Antonio Llaca: Cuban music to move his life

Antonio Llaca was born in Havana in 1984. At the age of 12 his parents took him to Venezuela for work reasons. Leaving the island was not easy. Leaving behind his friends and the rest of the family was the worst part.

In Cuba he did not study music. His first music lessons were in El Tigre, a small Venezuelan city where he studied classical guitar, the Venezuelan cuatro and the mandolin. And when he reached the university stage he moved to Caracas to study in the University Institute of Musical Studies (IUDEM) with Venezuelan professor Luis Zea.

A year later he emigrated to Canada where he began studying classical music, first guitar and later choral direction in the city of Ottawa. After graduating he continued advanced studies in Montreal in choral direction for a master’s.

Today he has a very active musical career, he directs eight ensembles, between instrumental and choral, and he teaches music in Carleton, one of Ottawa’s biggest universities. Last July he went on a tour of Beijing and Shenyang for the International Choir Festival. In China he presented two Cuban choral works by maestro Frank Fernández. Because Cuban music has always been part of his life.

“Cuba continues being an important part of my life. I’ve always been close to my culture and my identity as a Cuban. Returning to Havana means coming home. I love to walk the streets of my city, talk to the people in my language, taste the environment and of course reconnect with my family,” Llaca commented to OnCuba.

How was your arrival in Canada?

Like any change, it was very difficult, but I was lucky to have a family that received me and helped me a great deal during the first months of adaptation. Although the culture is rather different from ours, the Canadians are very hospitable and receivers of new cultures, thus in that sense it wasn’t that difficult for me.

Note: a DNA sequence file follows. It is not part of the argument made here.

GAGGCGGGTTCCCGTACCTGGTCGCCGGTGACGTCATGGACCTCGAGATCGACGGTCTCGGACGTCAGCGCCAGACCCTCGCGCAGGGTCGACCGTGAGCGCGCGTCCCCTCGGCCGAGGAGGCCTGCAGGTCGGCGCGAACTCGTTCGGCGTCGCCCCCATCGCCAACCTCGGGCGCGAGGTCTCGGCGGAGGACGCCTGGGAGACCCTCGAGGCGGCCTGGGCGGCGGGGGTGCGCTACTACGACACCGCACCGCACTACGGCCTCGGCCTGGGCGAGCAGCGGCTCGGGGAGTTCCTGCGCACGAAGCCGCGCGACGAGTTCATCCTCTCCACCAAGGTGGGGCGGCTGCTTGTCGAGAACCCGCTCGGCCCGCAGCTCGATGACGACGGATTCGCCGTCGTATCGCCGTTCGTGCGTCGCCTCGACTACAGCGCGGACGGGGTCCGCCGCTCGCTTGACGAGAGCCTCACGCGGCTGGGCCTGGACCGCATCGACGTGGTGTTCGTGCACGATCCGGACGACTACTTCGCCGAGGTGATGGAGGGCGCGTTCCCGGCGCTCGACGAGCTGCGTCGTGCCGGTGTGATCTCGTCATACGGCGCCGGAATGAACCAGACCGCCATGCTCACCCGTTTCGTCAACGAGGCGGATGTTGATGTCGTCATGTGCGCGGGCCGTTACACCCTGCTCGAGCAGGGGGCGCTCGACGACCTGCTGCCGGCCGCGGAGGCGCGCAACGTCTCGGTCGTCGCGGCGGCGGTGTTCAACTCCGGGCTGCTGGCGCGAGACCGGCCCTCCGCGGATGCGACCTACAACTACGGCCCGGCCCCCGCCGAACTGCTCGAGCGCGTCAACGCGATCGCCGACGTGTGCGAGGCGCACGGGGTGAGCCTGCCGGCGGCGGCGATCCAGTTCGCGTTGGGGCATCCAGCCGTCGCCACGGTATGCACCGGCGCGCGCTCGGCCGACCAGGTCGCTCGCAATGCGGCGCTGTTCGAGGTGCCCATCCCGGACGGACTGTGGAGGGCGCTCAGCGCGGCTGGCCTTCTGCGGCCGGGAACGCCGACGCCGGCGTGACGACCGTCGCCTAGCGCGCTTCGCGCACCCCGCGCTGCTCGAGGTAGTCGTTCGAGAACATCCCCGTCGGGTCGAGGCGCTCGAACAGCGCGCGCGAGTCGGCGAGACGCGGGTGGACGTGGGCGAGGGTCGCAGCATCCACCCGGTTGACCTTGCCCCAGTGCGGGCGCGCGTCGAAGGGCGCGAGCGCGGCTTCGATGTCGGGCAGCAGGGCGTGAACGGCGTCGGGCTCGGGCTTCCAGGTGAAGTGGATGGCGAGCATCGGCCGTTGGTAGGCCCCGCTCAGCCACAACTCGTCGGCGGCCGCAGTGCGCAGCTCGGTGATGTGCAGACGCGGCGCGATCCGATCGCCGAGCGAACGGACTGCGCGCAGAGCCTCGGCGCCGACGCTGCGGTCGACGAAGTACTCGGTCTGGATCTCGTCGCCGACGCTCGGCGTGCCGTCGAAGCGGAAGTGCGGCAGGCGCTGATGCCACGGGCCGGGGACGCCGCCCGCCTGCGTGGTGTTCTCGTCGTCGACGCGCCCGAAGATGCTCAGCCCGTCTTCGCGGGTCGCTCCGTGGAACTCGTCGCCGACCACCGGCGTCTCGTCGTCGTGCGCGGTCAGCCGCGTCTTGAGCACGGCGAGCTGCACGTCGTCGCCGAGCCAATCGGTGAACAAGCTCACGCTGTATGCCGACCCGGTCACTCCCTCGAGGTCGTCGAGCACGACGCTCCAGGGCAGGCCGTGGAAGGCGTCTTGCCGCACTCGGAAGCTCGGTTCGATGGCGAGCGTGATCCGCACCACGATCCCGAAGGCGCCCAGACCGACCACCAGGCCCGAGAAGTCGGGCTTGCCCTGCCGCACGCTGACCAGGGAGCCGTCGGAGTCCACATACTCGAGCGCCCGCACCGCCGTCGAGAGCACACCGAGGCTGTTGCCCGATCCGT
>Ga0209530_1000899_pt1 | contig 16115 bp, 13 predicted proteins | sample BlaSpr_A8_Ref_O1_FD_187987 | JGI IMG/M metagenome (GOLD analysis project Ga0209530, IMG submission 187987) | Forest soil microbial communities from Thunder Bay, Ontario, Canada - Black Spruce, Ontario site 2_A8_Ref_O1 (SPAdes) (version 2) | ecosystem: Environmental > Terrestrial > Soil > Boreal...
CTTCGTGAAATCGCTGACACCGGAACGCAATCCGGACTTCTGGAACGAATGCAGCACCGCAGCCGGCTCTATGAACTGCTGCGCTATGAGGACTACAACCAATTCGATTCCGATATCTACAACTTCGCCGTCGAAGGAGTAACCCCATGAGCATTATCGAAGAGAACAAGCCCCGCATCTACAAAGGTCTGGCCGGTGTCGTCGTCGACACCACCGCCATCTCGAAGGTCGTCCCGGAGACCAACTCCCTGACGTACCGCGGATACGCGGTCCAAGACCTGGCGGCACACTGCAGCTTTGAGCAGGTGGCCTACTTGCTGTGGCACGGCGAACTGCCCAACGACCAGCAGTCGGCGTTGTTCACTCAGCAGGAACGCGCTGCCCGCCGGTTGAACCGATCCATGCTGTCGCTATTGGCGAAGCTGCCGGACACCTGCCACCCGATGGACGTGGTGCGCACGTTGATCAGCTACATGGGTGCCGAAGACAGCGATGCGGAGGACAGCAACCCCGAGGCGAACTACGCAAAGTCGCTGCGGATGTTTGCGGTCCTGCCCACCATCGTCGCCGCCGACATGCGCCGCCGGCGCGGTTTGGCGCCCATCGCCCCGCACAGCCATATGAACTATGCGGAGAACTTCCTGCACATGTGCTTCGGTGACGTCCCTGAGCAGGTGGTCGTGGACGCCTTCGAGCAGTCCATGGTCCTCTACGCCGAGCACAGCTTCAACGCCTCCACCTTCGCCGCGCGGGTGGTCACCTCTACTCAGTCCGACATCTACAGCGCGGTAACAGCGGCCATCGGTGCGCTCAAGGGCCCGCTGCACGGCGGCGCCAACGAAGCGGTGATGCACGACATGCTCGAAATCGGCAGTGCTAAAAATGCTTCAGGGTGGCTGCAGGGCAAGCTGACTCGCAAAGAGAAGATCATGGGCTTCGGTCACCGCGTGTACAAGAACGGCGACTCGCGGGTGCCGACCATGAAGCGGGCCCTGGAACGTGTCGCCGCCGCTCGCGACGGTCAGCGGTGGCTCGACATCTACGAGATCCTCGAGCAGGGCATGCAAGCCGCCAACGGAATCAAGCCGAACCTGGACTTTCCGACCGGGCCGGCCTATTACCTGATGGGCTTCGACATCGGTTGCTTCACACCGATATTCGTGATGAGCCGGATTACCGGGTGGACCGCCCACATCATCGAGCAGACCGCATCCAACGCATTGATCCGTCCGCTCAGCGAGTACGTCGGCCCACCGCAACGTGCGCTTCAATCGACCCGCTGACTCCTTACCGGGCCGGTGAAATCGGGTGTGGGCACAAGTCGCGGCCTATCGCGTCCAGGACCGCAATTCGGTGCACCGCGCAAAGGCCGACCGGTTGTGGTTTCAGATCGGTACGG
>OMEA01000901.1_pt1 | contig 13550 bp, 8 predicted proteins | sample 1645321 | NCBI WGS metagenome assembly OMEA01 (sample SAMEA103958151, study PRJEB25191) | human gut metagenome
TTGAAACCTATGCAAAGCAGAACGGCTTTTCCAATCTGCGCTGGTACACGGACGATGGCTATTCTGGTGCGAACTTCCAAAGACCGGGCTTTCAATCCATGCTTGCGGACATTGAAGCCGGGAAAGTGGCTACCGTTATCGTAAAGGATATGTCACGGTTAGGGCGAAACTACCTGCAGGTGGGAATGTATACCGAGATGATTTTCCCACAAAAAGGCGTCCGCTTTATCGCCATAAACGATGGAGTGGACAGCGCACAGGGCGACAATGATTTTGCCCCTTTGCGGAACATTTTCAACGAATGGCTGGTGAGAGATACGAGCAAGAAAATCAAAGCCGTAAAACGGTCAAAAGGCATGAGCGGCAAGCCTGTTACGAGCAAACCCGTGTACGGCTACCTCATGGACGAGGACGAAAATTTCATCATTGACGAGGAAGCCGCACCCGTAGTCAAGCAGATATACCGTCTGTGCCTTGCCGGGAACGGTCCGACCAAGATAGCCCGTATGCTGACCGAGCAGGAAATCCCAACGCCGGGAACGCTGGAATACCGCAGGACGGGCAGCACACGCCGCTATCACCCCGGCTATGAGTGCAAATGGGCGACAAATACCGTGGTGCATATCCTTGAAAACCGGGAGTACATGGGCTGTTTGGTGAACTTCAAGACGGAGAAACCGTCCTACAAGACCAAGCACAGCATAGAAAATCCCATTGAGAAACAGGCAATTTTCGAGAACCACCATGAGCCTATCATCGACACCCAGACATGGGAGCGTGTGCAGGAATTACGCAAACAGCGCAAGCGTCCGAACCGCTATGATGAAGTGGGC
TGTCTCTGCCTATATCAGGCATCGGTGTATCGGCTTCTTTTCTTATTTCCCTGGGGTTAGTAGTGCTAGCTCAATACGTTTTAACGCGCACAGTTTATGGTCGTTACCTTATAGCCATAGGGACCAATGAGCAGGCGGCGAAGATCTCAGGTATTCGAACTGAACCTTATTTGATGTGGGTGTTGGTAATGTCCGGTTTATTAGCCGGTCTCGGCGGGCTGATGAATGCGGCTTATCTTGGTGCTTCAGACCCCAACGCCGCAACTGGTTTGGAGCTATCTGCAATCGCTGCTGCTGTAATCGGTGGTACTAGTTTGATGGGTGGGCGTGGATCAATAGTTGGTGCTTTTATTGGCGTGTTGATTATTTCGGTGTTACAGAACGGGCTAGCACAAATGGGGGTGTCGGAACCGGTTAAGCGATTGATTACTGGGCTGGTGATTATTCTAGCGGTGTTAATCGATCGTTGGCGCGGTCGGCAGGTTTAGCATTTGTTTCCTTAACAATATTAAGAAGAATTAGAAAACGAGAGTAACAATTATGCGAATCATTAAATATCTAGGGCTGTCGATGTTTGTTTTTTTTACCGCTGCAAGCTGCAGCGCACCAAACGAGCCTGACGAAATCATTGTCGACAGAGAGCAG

I believe that one the biggest obstacles were the languages, since here there are two official languages, and I studied both. But beyond that, I came to study and to get a university career here, then of course my English had to be rather good to be able to enter the university. The first years were the most difficult, and the climate was the biggest challenge to adapt to this country.

How did you start your studies in Canada?

It was relatively simple, after going to the language courses I validated my university studies from Venezuela and I auditioned in Ottawa’s three university institutes. Out of the three I chose to enter the University of Ottawa, an institution which offered me grants during my BA studies. There I continued studying classical guitar and I started studying choral direction, I took a course and I liked it, my professor at that time encouraged me to continue studies in that area and that’s how I increasingly started working with choirs. After finishing my BA, I started a Master’s in Montreal under American director Robert Ingari.

What is Antonio Llaca doing now?

Well, now a teach direction of choral and instrumental ensembles, as well as History of Opera in Carleton University. I have a great many students and teaching is something for which I have a great deal of passion.